•have honed their skills of analysis, argument and independent study through class discussion, oral presentations, and written work;
•have learned how to listen to each other’s arguments and ask informed questions in response;
•be able to engage with modern historiography on the period, and explain the arguments of their readings orally in class, and in written assessments;
•be able to think of their feet, and respond in class to agreement, disagreement and alternative suggestions on both primary and secondary readings.

Teaching Methods

Teaching Activities
Category Activity Number Length Student Hours Comment
Guided Independent StudyAssessment preparation and completion371:0037:00Additional time for work on summative assessments
Guided Independent StudyDirected research and reading201:0020:00Essential background reading in secondary literature, approx 2 hrs per week
Structured Guided LearningStructured research and reading activities301:0030:00Structured reading to prepare primary sources for seminars, approx 3 hrs per week
Scheduled Learning And Teaching ActivitiesSmall group teaching103:0030:00Weekly group seminars
Guided Independent StudyIndependent study801:0080:00Wider reading
Scheduled Learning And Teaching ActivitiesScheduled on-line contact time31:003:00Drop-in surgeries for assessment preparation. Online synchronous or via Canvas message board
Teaching Rationale And Relationship

Seminars encourage independent study and promote improvements in oral communication, problem-solving skills and adaptability; they allow students to develop and test their own ideas, based on reading undertaken independently; they encourage students to discuss with each other, not just with the tutor. They are central to the special subject as an extended group project, in which staff and students discover and analyse primary sources collectively.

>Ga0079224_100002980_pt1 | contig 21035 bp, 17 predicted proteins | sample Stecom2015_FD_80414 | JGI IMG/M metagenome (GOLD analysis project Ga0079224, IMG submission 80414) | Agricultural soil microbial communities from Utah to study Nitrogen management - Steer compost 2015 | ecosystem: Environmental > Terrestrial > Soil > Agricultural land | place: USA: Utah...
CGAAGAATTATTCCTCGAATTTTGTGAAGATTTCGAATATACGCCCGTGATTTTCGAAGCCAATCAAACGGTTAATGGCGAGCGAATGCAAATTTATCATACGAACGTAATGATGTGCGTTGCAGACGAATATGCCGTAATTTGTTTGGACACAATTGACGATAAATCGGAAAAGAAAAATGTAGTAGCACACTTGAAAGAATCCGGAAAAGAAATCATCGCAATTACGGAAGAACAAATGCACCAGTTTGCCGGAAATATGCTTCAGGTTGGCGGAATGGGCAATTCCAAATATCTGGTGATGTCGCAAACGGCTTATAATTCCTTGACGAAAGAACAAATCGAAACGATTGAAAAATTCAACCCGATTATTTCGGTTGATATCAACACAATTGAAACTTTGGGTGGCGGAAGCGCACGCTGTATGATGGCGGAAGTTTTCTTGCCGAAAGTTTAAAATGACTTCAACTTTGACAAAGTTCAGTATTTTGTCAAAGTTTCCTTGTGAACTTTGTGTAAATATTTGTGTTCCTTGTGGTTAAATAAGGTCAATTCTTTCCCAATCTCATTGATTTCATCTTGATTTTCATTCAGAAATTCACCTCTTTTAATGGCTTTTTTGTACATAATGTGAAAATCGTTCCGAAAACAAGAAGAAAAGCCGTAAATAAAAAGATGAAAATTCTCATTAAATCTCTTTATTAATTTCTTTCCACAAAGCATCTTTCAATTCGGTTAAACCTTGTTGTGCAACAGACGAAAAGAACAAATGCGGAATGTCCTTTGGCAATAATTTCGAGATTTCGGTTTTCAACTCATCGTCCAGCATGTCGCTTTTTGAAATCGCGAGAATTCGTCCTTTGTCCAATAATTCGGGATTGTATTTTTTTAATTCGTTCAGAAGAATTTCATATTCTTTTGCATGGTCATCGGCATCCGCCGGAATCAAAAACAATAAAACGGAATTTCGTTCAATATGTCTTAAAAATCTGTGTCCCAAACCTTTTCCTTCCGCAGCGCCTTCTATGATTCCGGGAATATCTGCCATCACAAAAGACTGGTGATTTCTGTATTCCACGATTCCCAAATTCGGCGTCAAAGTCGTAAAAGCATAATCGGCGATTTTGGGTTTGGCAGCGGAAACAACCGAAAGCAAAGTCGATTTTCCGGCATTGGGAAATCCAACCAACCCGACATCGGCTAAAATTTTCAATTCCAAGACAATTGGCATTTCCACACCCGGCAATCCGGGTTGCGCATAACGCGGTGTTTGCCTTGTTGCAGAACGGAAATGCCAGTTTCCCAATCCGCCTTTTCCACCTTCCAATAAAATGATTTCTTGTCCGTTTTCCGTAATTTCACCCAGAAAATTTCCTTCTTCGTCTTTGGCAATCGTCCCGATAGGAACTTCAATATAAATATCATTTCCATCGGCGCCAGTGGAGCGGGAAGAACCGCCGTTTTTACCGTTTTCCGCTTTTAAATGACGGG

Reading Lists

Assessment Methods

The format of resits will be determined by the Board of Examiners

Other Assessment
Description Semester When Set Percentage Comment
Essay1M40Essay of 2,000 words (including footnotes but excluding bibliography)
Essay1A60Documentary commentary portfolio totalling 2,000 words (including footnotes but excluding bibliography)
Assessment Rationale And Relationship

Submitted work tests intended knowledge and skills outcomes, and develops key skills in research, reading and writing.

Essays test students’ ability to conduct independent research, relate primary source documents to broader problems, formulate an interpretation of evidence in response to a question, and write in clear academic language. Documentary commentaries test students' ability to engage closely with primary sources, assessing issues such as authorship, genre, context, style, and usefulness to the historian.

The form of the resit is no different from the above, i.e. no marks are carried over from the sit to the resit. Students are not allowed to submit for the resit any work that they have previously submitted.

Study-abroad, non-Erasmus exchange and Loyola students spending semester 1 only are required to finish their assessment while in Newcastle. Where an exam is present, an alternative form of assessment will be set and where coursework is present, an alternative deadline will be set. Details of the alternative assessment will be provided by the module leader.


Past Exam Papers

General Notes


Disclaimer: The information contained within the Module Catalogue relates to the 2022/23 academic year. In accordance with University Terms and Conditions, the University makes all reasonable efforts to deliver the modules as described. Modules may be amended on an annual basis to take account of changing staff expertise, developments in the discipline, the requirements of external bodies and partners, and student feedback. Module information for the 2023/24 entry will be published here in early-April 2023. Queries about information in the Module Catalogue should in the first instance be addressed to your School Office.